Dr Anika Molesworth – Young Conservationist of the Year

Dr Anika Molesworth, who grew up on a property near Broken Hill, was named Australian Geographic Society’s Young Conservationist of the Year yesterday – Friday.

The local farmer and academic extraordinaire has fast become one of our country’s leading names when it comes to sustainable farming, food security and climate action.

Dr Anika sat down with us for an interview from her Sydney hotel, just before she officially received the prestigious award.

BARRIER TRUTH: Congratulations. What does winning Young Conservationist of the Year mean to you?

DA: It’s a great honour to receive this award from Australian Geographic. I feel incredibly humbled by such a recognition and to be recognised by such a well-known organisation like Australian Geographic.

But I don’t think this is an award just recognising me, its actually a reflection of all the people who are working hard on social and environmental change. Especially rural people and farmers who are working to solve very complex challenges like climate change. This award really highlights people who are working in that space, and that is terrific.

BT: You have a Bachelor of Science specialising in Agribusiness, a Masters of Sustainable Agriculture, and a PhD in Agroecosystems. Tell us about your time studying and all the hard work you did in earning those degrees.

DA: I am very passionate and fascinated by the food and farming systems, not only here in Australia, but also globally. That’s a passion that came from living and working on my family’s sheep station near Broken Hill and falling in love with this incredible region of Australia and witnessing how it was impacted by the Millenium Drought and watching the land deteriorate, the wildlife disappear, we sold our livestock.

I saw the impact it had on the people around me. Their mental health, people leaving town and I thought ‘gosh, the science says we are going to experience more frequent and intense extreme weather events like droughts and heatwaves, as well as floods and bushfires.’ So how do we overcome these challenges? How do we deal with them now before they become too bad and become irreversible?

So that set me down the path of my life’s work and fascination, I guess, of how we overcome these complex global challenges and what do we need to do personally, locally as well as nationally and globally.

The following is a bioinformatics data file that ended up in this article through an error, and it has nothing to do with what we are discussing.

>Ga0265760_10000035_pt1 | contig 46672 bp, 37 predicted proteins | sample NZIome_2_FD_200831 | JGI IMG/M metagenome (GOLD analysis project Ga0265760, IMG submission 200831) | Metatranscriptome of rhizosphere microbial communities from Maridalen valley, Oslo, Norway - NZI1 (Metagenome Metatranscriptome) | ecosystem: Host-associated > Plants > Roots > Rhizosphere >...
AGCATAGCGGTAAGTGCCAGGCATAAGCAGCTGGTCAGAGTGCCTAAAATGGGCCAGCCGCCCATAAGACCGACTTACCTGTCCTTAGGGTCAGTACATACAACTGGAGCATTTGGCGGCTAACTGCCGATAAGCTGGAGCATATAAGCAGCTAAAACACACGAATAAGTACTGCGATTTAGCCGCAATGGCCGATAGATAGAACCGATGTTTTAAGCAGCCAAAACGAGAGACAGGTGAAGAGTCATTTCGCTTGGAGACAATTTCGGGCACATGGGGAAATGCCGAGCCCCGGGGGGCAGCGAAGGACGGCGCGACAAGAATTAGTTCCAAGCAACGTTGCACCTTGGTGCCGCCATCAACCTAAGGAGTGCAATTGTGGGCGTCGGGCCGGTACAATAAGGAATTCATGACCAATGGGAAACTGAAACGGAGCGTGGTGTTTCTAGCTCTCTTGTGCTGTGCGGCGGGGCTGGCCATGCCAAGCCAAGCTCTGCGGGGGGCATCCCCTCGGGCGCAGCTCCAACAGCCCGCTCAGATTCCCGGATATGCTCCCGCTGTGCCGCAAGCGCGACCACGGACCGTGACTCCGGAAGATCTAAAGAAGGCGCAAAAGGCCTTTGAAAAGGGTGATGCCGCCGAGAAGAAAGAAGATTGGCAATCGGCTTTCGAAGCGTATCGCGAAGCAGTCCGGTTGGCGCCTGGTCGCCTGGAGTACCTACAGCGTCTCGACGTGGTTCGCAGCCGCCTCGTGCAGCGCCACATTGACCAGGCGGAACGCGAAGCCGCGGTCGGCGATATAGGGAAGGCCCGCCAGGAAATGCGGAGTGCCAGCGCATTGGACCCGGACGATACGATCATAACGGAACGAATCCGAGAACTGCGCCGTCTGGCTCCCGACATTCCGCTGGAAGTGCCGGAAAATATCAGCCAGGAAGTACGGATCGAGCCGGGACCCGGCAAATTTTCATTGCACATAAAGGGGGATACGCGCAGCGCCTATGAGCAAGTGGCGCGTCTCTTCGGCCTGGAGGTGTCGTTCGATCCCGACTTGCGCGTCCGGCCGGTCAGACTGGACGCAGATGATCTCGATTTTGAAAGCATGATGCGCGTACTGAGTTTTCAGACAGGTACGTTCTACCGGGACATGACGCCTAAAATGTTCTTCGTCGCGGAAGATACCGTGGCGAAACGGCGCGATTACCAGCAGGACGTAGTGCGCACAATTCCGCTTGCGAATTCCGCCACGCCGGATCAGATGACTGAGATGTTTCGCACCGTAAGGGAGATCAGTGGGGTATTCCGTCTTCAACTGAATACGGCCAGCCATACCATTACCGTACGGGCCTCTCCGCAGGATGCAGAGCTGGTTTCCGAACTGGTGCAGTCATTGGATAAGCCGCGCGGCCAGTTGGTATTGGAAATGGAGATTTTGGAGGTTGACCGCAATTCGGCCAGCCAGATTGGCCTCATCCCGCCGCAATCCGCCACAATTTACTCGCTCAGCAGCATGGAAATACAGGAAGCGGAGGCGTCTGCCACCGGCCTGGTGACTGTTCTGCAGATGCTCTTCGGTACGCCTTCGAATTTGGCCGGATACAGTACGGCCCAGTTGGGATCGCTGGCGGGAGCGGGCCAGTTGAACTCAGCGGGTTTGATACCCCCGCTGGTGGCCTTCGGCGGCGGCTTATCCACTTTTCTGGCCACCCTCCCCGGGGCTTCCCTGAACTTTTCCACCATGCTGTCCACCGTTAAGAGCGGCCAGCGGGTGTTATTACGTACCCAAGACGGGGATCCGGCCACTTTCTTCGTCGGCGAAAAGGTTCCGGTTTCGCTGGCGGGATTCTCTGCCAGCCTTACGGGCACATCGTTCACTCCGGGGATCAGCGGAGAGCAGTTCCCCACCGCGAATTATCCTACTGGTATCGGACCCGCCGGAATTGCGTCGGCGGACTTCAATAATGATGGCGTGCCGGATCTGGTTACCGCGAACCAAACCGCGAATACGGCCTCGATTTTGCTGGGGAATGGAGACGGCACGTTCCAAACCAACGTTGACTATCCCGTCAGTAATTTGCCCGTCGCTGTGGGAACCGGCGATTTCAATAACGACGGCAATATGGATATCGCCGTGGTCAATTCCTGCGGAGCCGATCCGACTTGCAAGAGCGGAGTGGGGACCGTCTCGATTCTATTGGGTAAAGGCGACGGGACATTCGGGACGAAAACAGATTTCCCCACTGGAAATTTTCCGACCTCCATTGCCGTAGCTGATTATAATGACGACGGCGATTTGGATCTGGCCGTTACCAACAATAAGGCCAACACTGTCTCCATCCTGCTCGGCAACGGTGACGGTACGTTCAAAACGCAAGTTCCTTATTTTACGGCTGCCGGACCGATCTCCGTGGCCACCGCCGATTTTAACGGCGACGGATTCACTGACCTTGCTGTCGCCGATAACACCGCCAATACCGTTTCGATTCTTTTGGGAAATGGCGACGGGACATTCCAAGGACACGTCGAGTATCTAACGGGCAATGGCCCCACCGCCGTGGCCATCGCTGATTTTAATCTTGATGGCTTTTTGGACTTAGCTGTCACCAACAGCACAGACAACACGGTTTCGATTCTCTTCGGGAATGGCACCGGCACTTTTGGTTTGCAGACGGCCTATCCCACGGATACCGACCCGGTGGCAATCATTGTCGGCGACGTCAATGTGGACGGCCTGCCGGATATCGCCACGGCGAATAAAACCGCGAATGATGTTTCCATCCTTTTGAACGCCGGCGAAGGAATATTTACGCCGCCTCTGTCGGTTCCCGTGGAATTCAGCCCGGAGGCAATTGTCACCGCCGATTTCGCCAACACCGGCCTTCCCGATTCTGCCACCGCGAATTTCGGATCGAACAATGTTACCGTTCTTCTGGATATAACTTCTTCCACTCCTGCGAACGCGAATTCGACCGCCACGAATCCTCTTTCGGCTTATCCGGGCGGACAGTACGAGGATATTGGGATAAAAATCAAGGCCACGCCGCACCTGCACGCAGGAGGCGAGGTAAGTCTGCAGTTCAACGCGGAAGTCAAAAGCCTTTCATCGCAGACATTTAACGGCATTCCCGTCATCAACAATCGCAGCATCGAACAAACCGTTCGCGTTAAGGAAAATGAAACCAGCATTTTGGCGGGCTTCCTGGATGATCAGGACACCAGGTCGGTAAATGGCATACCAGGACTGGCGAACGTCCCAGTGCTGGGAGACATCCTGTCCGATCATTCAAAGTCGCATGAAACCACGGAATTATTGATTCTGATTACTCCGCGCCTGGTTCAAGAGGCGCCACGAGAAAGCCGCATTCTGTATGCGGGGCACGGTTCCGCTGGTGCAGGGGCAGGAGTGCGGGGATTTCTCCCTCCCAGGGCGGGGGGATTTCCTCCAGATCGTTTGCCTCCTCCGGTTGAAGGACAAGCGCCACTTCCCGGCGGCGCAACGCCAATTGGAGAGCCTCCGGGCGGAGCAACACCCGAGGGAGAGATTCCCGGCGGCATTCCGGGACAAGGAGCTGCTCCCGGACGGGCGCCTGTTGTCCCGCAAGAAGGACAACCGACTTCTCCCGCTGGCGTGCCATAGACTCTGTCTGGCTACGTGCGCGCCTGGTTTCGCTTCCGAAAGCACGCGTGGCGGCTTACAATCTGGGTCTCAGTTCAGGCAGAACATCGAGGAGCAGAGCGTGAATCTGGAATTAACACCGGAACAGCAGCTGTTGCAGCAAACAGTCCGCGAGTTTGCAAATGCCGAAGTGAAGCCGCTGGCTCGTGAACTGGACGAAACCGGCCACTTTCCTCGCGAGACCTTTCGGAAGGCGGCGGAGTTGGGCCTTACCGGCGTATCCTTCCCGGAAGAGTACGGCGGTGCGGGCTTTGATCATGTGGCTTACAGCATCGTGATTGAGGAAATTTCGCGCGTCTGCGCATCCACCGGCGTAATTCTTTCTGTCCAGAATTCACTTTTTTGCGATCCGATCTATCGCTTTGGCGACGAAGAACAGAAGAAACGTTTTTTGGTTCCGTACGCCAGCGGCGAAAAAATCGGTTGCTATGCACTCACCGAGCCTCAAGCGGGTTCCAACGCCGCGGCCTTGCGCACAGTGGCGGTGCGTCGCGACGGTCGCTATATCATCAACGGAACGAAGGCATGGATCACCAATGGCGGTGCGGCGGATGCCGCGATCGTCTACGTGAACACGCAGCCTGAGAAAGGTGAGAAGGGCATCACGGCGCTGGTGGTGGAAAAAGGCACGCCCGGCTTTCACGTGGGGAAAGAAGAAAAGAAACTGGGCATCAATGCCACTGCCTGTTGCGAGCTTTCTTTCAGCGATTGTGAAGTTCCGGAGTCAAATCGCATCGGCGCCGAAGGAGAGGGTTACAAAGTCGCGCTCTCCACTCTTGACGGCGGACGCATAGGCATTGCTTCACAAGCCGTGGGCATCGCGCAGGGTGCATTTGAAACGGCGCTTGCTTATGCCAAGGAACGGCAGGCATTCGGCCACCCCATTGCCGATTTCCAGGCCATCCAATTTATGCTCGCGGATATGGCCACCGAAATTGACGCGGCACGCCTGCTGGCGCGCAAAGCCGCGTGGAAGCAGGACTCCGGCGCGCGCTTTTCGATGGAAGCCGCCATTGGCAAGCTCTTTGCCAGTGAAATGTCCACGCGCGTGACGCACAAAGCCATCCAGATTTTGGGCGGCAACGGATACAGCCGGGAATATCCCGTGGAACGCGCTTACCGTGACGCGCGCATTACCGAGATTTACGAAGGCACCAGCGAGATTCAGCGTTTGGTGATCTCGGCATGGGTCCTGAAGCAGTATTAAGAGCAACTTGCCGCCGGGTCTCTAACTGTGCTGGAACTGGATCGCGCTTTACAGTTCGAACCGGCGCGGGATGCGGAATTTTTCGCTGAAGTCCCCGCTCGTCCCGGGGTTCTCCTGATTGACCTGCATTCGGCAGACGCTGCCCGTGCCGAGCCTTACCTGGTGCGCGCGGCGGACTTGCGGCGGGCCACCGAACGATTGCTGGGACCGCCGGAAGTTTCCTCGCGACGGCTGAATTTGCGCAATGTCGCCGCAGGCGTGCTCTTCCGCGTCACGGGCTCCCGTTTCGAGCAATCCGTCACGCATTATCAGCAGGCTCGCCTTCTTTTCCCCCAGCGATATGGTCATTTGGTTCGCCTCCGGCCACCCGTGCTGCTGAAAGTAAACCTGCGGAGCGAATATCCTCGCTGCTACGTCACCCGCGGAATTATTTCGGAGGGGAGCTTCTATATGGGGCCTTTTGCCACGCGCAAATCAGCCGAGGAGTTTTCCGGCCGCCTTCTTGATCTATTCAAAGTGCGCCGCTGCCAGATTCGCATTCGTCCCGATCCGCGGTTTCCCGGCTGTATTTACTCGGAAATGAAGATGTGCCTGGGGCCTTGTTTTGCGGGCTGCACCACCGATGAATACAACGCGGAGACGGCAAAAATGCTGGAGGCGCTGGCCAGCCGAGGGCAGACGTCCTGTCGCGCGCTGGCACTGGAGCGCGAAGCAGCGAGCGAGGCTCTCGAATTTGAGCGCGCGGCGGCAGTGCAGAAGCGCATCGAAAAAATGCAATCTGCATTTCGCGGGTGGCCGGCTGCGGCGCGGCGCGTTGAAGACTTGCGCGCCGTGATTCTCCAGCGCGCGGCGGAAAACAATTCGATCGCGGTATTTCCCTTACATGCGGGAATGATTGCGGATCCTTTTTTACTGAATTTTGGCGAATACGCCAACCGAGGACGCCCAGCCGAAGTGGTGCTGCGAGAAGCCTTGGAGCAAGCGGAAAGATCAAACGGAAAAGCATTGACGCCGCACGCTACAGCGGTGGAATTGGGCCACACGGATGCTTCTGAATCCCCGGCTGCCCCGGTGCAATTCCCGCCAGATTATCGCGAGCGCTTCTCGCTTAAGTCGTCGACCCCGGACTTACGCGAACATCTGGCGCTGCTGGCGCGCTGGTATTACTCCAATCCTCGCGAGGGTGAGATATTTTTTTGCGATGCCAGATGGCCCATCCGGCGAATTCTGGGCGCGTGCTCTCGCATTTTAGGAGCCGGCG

As far a study goes, I think the more you learn the more you realise you don’t know. I did my Bachelor and thought wow this is big and complex. Then I’ll do my Masters. And still I feel like I have only seen the tip of the iceberg. It is that constant curiosity and questioning and realising there is no finish point in learning.

BT: So your hunger for knowledge and education is to find answers to these very difficult questions?

DA: It’s really driven by my love and respect of my home. Living on this beautiful part of the country in Broken Hill. Seeing how fragile it is, seeing how vulnerable the community is to droughts and heatwaves. And recognising that there are so many opportunities out there that allow us to tweak the system and do things differently. That is super exciting.

BT: You have written a book Our Sunburnt Country and you are also a founder and deputy chair of Farmers for Climate Action.

DA: As much as I love science, often it is communicated very academically and abstract and then people feel a little disconnected from the science, or they don’t understand how we use that science to make real world changes. I am really interested in how we translate science into English so people can understand what it means, what we can do and how we use it. I feel helping people be engaged and feel empowered is really important. Scientists aren’t well known for their communication to the general public. It’s often not their forte.